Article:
The Centers for Disease Control and Prevention changed its guidelines for coronavirus testing, no longer requiring certain individuals to have a test administered under certain conditions.

The official CDC website now indicates if a person has been in close contact with another person who has been infected with the virus but does not have symptoms, a coronavirus test is not “necessarily” needed.

However, the CDC said if that person is more vulnerable to the coronavirus, they should get tested, or if a heathcare provider or public health official recommends a test, one should be administered.

The CDC also recommends under these circumstances to monitor for symptoms of the coronavirus. It said: “It is important to realize that you can be infected and spread the virus but feel well and have no symptoms.”

The CDC has also changed its testing guidelines for individuals who have also been in a “high COVID-19 transmission area and has attended a public or private gathering of more than 10 people” without wearing a face mask or practicing social distancing. In these situations, people do not need a coronavirus test, the CDC said.

“You do not necessarily need a test unless you are a vulnerable individual or your healthcare provider or state or local public health officials recommend you take one,” the agency said on its website, adding, “If you are tested, you should self-isolate at home until your test results are known, and then adhere to your healthcare provider’s advice.”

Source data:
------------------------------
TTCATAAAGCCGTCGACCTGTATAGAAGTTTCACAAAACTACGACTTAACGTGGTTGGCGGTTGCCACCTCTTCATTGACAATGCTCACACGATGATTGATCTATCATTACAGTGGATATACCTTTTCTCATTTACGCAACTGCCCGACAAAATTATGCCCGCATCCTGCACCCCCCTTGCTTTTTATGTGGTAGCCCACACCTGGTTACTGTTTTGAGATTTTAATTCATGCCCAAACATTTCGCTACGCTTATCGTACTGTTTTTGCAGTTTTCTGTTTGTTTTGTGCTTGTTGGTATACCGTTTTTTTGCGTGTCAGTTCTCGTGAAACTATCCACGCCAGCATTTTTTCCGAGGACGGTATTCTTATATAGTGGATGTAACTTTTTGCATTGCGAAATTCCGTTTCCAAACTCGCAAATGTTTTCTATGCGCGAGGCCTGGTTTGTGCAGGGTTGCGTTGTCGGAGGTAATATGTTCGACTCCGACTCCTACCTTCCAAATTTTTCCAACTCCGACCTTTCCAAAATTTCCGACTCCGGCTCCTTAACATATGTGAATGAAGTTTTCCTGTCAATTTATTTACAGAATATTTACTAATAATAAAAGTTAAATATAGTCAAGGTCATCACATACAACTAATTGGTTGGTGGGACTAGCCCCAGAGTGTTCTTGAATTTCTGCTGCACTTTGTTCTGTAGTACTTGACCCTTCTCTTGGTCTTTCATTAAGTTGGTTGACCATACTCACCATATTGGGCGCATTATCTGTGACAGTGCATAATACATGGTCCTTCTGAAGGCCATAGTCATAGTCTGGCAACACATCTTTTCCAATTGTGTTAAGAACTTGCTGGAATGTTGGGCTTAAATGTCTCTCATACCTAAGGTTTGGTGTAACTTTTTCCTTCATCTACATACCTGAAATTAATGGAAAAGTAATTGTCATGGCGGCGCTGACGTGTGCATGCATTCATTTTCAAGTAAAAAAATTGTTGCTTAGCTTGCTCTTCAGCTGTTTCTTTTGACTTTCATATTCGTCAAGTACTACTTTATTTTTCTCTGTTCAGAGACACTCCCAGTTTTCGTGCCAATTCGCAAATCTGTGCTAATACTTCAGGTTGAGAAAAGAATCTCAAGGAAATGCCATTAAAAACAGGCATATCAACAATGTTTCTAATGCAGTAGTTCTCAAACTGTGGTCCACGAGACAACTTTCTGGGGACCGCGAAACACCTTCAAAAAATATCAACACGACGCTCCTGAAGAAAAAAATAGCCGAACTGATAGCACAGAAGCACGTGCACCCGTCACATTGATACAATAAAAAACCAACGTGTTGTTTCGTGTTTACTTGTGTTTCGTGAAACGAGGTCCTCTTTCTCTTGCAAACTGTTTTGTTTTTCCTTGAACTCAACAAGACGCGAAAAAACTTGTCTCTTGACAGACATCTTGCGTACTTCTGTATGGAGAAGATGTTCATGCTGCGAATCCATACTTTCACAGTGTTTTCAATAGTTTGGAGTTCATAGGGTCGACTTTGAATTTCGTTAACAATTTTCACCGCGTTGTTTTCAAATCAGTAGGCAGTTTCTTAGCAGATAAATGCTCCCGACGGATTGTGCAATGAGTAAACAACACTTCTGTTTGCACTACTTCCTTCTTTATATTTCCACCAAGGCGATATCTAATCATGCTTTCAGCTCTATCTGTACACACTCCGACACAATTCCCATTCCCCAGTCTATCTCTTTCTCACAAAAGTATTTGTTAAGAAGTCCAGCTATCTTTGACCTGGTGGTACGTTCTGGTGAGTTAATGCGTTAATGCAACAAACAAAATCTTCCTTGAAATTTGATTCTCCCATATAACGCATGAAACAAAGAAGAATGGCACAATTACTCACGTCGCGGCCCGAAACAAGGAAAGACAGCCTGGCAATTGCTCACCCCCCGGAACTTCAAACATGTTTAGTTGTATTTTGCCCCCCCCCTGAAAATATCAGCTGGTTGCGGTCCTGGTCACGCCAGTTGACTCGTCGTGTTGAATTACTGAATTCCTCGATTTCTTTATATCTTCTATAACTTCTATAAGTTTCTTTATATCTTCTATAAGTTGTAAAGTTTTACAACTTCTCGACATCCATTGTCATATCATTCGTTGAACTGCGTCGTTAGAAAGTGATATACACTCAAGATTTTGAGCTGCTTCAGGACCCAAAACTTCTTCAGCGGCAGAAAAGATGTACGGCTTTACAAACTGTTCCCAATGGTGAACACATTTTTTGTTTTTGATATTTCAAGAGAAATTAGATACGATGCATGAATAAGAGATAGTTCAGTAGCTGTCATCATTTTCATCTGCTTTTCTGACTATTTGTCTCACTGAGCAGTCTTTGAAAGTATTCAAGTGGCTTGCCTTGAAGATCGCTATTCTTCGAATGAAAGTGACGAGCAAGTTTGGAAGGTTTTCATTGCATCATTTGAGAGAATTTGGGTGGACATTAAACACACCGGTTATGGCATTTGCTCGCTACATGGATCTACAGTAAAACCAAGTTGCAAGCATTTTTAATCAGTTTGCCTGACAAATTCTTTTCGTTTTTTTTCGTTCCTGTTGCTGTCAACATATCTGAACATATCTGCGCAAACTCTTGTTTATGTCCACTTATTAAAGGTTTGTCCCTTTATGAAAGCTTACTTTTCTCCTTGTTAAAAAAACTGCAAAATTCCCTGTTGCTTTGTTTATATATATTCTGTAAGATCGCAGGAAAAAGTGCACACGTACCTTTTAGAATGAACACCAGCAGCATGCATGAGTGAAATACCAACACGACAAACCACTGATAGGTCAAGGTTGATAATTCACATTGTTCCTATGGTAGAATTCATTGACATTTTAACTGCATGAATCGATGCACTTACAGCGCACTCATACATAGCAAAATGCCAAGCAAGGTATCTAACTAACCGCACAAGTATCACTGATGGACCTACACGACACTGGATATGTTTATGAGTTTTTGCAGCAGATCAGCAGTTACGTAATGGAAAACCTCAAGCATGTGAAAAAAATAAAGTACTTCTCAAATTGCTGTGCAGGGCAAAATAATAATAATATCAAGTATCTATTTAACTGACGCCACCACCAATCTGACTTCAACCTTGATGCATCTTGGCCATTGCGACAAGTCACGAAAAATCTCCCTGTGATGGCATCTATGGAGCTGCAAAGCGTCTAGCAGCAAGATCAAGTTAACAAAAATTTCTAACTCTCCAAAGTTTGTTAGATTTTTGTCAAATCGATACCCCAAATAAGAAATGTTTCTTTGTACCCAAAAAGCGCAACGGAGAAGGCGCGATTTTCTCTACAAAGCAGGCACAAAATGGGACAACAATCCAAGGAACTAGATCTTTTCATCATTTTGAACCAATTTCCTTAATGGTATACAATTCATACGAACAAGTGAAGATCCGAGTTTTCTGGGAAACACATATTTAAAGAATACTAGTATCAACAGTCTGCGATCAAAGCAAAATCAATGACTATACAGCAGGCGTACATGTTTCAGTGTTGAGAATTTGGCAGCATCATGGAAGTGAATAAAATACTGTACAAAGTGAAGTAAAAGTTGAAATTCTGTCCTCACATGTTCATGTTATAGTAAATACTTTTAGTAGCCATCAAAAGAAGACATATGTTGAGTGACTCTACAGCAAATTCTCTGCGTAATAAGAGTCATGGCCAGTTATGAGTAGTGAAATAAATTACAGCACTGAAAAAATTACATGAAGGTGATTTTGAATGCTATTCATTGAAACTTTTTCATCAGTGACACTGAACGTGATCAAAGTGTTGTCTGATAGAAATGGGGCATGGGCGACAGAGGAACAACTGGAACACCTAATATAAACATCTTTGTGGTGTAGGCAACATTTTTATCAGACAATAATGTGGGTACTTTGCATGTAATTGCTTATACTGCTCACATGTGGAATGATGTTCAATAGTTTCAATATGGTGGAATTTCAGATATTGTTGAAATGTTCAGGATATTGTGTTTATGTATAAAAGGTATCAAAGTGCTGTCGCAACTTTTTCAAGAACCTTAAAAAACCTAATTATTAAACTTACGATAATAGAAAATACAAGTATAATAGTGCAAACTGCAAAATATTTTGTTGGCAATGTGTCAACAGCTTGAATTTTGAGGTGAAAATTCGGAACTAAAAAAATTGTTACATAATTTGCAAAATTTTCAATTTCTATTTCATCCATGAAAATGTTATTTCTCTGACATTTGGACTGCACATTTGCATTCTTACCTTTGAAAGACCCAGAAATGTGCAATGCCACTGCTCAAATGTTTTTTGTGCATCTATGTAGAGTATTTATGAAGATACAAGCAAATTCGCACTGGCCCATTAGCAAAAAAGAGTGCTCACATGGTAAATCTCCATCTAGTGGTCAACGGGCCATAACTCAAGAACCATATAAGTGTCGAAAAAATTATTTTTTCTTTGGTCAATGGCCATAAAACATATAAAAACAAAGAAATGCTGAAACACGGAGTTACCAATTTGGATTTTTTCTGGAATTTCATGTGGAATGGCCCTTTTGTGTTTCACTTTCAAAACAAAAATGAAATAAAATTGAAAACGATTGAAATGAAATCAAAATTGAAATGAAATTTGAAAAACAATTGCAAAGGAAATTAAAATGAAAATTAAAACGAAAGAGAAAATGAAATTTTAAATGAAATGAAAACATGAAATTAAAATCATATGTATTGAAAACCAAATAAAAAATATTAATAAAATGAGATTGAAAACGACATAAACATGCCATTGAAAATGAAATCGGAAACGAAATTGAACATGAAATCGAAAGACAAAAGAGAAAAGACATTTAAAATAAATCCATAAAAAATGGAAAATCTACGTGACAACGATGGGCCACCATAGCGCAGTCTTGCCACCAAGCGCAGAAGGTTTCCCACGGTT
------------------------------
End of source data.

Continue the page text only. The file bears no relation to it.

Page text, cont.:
In an afternoon news briefing on Wednesday, Admiral Brett P. Giroir, M.D., assistant secretary for Health at the U.S. Department of Health and Human Services said the move toward narrower criteria from the CDC on COVID-19 testing was based on advice and evidence from medical experts, which included Drs. Anthony Fauci, the nation's top infectious disease expert; Deborah Birx, who is coordinating the administration response to the pandemic, and Stephen Hahn, head of the Food and Drug Administration.

In a project that originated with the CDC, Giroir said that the new testing guidelines allow for more meaningful testing for those individuals who are symptomatic of the coronavirus and when deemed appropriate for asymptomatic individuals by health officials.

Those who are asymptomatic for the coronavirus could receive a negative test, which could promote a false sense of security. It also does not mean that they don’t currently have the virus, Giroir explained. 

Based on evidence that face masks prevent the spread of the coronavirus along with social distancing and good hygiene, the mitigation efforts that have been recommended are working. Giroir said the number of coronavirus cases has been going down in a majority of states, but that does not mean coronavirus testing will also decline.

Giroir said the agency expects testing to increase despite the change in guidelines from the CDC as more people return to work and school. To date, the U.S. has administered 79.6 million coronavirus tests with a turnaround time that that has been reduced to an average 2.43 days.

The change in testing requirements comes just days after the CDC removed its quarantine requirement for international and state-to-state travelers. Under the new guidelines, travelers will not have to quarantine for the CDC’s recommended 14 days when arriving at a destination unless that state or country has specific quarantine requirements in place.

The U.S. has reported more than 5.7 million positive cases of the coronavirus, with COVID-19 deaths exceeding 178,000, according to Johns Hopkins University

(This story was updated at 3 p.m.)

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